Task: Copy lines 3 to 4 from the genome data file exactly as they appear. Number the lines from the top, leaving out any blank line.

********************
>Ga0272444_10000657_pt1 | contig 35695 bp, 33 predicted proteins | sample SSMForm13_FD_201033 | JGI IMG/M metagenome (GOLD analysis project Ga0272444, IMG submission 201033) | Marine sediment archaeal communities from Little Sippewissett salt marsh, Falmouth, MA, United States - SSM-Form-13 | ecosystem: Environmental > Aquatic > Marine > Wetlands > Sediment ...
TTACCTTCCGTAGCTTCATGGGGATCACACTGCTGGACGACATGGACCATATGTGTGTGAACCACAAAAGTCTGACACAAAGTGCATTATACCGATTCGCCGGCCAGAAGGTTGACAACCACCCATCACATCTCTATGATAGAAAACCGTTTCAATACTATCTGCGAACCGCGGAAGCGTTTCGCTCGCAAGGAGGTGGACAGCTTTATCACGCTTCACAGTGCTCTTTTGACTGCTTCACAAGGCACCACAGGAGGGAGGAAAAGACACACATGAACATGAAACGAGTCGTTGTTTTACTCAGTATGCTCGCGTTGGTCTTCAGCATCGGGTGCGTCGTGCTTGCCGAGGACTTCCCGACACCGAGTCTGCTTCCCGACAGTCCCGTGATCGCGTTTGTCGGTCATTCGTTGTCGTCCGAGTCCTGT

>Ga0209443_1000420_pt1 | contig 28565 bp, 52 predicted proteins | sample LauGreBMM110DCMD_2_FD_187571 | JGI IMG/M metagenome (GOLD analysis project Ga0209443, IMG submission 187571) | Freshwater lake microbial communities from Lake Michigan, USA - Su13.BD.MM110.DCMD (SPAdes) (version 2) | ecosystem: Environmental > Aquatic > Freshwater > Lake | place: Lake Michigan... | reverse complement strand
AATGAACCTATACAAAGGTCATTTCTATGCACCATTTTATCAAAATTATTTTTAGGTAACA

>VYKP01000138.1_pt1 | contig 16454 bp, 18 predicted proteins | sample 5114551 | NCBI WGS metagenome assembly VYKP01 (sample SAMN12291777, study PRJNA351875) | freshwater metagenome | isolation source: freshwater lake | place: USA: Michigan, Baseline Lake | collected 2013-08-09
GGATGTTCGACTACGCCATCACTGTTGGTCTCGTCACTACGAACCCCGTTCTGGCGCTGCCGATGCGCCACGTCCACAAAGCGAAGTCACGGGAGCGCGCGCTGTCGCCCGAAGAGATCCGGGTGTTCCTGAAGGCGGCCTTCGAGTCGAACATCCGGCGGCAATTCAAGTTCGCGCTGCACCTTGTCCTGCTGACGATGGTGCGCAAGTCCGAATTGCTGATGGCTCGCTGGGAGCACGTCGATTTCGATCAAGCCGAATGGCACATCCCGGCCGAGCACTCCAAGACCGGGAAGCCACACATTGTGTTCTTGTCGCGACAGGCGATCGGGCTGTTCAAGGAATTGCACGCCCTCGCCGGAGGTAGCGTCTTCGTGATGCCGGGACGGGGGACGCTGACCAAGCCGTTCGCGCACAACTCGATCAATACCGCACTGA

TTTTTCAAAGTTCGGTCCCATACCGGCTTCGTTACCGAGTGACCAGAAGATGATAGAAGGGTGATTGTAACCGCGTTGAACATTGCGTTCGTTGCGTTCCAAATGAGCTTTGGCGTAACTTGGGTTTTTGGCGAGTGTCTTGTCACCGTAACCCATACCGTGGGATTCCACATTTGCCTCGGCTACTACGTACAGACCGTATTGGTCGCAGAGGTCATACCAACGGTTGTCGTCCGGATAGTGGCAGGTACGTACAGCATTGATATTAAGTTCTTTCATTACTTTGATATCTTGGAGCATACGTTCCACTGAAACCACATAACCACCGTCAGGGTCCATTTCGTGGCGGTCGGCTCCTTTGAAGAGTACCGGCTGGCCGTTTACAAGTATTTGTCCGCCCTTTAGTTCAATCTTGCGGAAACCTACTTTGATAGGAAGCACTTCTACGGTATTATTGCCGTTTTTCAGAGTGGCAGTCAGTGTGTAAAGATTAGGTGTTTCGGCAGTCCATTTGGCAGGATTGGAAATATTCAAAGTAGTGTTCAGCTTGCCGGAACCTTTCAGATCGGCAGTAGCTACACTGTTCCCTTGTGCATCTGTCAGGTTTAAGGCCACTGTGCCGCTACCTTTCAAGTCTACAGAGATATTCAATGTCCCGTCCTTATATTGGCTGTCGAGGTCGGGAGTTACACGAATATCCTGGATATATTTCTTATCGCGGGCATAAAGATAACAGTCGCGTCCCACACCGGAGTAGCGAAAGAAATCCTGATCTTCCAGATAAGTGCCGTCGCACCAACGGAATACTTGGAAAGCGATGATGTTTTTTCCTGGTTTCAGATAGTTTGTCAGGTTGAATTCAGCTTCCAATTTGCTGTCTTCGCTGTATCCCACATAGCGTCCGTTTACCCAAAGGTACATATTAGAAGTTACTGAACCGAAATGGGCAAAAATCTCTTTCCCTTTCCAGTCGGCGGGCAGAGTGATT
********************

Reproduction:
>Ga0209443_1000420_pt1 | contig 28565 bp, 52 predicted proteins | sample LauGreBMM110DCMD_2_FD_187571 | JGI IMG/M metagenome (GOLD analysis project Ga0209443, IMG submission 187571) | Freshwater lake microbial communities from Lake Michigan, USA - Su13.BD.MM110.DCMD (SPAdes) (version 2) | ecosystem: Environmental > Aquatic > Freshwater > Lake | place: Lake Michigan... | reverse complement strand
AATGAACCTATACAAAGGTCATTTCTATGCACCATTTTATCAAAATTATTTTTAGGTAACA